Published May 14, 2008 09:16 AM
GENEVA (Reuters) - Elephants and other wildlife damage millions of dollars' worth of poor farmers' crops each year, which could be avoided with proper fencing and better land use, a leading environmental group said on Wednesday.
The Swiss-based WWF, formerly known as the World Wildlife Fund, said wild elephants cost Namibian communal farmers $1 million a year, and up to a quarter of the household incomes of poor farming families in Nepal.
Indonesian palm oil companies and other agri-businesses can also lose significant income from elephant encroachment and efforts to keep them off farms, according to WWF.
"Governments could save human lives and millions of dollars in crop and income losses for the rural poor through better consideration of the needs of wildlife," it said in a report describing the competition between wild elephants and people for land, food and water in Nepal, Indonesia and Namibia.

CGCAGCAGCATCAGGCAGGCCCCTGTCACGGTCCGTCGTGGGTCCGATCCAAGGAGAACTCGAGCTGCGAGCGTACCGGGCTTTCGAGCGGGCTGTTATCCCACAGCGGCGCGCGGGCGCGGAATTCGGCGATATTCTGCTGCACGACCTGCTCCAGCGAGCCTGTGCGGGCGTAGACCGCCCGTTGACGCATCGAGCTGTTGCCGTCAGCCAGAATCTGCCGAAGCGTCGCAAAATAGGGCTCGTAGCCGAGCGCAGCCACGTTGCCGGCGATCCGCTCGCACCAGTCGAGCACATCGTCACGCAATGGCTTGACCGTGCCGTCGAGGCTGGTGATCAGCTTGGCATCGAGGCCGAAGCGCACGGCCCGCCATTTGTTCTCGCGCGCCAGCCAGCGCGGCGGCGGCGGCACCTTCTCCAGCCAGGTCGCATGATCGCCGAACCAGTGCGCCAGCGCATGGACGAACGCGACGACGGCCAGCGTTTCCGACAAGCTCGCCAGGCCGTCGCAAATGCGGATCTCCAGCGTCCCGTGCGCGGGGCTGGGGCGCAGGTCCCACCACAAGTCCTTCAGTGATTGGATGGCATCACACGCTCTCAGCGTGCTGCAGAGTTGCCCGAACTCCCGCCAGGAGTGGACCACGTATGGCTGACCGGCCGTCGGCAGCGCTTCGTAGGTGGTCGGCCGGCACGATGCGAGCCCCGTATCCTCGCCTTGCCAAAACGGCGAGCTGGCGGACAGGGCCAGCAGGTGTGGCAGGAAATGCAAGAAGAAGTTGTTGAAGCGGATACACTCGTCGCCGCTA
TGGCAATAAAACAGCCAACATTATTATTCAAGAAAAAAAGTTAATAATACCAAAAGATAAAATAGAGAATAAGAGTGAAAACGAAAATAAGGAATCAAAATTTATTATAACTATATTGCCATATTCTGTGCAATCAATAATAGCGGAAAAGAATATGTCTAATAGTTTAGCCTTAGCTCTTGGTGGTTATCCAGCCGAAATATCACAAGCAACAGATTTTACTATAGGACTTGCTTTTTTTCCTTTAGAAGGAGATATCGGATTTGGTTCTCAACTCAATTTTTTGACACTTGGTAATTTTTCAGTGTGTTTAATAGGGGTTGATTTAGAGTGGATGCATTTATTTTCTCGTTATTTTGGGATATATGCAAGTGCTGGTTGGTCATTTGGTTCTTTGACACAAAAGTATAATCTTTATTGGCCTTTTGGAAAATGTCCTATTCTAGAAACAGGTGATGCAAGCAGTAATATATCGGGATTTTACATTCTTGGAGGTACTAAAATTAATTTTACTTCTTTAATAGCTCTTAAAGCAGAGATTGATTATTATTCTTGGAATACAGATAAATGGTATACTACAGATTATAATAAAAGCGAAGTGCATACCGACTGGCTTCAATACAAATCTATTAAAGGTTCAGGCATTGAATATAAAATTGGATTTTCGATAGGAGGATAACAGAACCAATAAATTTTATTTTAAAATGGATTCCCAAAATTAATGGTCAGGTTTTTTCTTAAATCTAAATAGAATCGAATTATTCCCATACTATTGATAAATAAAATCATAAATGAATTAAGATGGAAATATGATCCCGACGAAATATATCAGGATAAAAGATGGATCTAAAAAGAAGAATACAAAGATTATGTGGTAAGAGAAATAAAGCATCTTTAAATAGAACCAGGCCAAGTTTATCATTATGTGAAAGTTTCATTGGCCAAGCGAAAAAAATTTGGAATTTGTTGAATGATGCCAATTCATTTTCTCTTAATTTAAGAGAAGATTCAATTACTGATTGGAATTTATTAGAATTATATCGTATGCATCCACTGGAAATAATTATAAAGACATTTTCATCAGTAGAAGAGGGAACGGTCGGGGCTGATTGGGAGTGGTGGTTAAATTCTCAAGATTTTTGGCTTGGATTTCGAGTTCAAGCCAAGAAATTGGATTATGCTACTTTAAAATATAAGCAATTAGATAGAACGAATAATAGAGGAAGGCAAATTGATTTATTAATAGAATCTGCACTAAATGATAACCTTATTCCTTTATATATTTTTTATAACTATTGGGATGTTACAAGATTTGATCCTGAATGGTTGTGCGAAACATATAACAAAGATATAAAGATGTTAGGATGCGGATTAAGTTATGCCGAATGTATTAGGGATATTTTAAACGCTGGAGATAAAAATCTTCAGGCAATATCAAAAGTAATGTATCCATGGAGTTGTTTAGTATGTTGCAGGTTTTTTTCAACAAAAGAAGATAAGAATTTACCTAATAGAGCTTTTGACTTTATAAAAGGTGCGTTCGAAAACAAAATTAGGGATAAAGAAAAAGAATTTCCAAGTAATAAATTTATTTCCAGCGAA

The increasing human population and destruction of animal habitats by globalwarming mean people and wildlife were living closer together than ever before, often creating serious problems.
"When wildlife lose their natural habitats and have reduced access to natural food sources, they eat agricultural crops, livestock, and can destroy property and can injure or kill people," the WWF report found.
Many communities capture or kill animals in retaliation for such damage, threatening biodiversity in already vulnerable and impoverished areas, the conservation group said.
Namibian crop enterprises located near unfenced wildlife habitats can be "entirely economically unviable", the WWF said, recommending that farms be set up as far from such areas as possible. Governments should not offer incentives for farming in areas near wildlife zones, it said.